The Case of Yolanda Pinnelas
Defenses of the parties
The nurses will be accused for standard negligence and improper care for the patient. Jeffery Chambers, the staff nurse did not provide proper care for the patient. The infusion machine beeped severally but Jeffery did not respond. This is taken as a form of negligence but the defendant may argue that the treatment and care he gave the patient was in order with the medical standards (Suszek, 2015). The staff nurse may also argue that the damages on the patient’s hand were not as a result of his negligence.
The plaintiff‘s expert may also accuse the nursing supervisor, Betty Depalma for the use of infusion pump that was not in good working condition on the patient as it caused necrosis of the patient’s hand. The malpractice insurance lawyer may defend the nurse using the Respectable minority principle since they were trying to use a new method of treatment that utilizes the infusion machines (Suszek, 2015). However, Jeffery Chambers, the nurse that was assigned to Yolanda, was supposed to inform the patient about the possible results of the use of the pumps; the patient’s expert may accuse the nurse for the lack of informed consent. The defendant may decide to focus his attention on the harm that was caused to the patient and not on the mistakes that he made. In this case the nurse will choose to lose the case and pay for the harm caused to the patient (Suszek, 2015).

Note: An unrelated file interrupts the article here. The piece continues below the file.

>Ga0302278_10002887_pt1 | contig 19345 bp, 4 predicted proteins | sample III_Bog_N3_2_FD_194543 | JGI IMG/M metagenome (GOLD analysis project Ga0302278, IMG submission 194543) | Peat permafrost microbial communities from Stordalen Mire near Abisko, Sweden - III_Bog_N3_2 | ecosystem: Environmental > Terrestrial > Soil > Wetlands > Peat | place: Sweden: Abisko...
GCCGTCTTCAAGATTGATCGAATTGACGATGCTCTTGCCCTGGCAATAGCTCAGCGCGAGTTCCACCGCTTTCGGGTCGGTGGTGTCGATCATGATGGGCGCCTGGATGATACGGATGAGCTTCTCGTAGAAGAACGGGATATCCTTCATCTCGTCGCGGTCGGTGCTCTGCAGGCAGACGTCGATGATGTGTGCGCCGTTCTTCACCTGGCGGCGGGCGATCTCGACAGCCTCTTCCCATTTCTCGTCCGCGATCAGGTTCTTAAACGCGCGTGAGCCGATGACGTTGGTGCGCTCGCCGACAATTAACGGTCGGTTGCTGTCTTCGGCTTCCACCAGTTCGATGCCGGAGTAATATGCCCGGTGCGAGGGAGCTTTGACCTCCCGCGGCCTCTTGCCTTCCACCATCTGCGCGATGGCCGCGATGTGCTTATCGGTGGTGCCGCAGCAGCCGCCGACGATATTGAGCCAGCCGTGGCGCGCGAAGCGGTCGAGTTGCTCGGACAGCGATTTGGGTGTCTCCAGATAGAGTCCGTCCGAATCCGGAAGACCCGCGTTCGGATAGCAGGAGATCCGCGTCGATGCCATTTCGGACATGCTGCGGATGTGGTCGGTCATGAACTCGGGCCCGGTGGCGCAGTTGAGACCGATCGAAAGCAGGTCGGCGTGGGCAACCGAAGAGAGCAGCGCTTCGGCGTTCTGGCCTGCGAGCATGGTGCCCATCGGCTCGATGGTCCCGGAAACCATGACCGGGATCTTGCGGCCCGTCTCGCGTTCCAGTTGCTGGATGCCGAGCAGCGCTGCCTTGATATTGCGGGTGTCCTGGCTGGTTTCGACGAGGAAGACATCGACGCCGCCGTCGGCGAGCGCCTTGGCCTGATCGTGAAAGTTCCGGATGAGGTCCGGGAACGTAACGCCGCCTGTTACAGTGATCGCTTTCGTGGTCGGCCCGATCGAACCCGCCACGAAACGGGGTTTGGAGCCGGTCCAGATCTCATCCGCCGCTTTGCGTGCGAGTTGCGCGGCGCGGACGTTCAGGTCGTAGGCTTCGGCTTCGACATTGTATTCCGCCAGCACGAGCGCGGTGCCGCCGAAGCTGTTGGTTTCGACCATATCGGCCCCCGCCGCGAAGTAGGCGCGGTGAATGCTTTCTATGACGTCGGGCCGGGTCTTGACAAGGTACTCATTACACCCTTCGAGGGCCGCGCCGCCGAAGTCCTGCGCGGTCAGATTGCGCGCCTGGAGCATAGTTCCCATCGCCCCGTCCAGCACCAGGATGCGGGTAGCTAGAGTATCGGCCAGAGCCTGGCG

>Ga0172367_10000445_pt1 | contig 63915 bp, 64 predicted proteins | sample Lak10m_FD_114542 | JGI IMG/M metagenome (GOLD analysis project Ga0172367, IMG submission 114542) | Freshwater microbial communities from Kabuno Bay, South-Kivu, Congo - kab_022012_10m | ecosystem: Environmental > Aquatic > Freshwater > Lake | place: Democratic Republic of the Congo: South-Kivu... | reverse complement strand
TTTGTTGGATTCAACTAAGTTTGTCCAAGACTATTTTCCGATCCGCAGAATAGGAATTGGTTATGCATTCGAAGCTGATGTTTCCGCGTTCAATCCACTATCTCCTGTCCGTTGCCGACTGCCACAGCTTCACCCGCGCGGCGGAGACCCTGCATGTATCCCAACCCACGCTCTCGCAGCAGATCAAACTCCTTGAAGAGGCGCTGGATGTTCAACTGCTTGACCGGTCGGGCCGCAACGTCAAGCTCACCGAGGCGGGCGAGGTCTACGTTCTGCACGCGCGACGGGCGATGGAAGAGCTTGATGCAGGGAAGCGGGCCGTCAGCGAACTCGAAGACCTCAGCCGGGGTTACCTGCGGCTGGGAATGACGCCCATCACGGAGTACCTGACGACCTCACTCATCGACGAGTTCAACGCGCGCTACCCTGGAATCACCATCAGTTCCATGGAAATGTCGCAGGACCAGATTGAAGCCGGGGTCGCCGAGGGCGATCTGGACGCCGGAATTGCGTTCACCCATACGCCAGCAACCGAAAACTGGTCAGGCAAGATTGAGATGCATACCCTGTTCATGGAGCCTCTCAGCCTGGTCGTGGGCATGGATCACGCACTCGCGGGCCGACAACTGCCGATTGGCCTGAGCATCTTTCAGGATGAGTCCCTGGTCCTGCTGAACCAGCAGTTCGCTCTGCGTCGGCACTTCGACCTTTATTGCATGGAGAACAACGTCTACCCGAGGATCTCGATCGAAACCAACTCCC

The hospital malpractice lawyer can also defend the nurses by arguing that the plaintiff’s opinions are not scientific hence are not well founded. The judge will be forced to stop the plaintiff’s expert from giving more opinions. This may block the complainant from providing the case.
Duties, Breach, Damages, Proximate cause
There are certain duties that nurses should perform to their patients without breaching. These include duty to provide care for the patient, duty to decide on the form of treatment to give the patient, the duty of a doctor to seek the informed consent of his or her patient before diagnosing and treating them and the duty to administer the treatment to the patient (Goguen, 2015). A breach of the duties is legally wrong and the patient has a right to seek judicial intervention.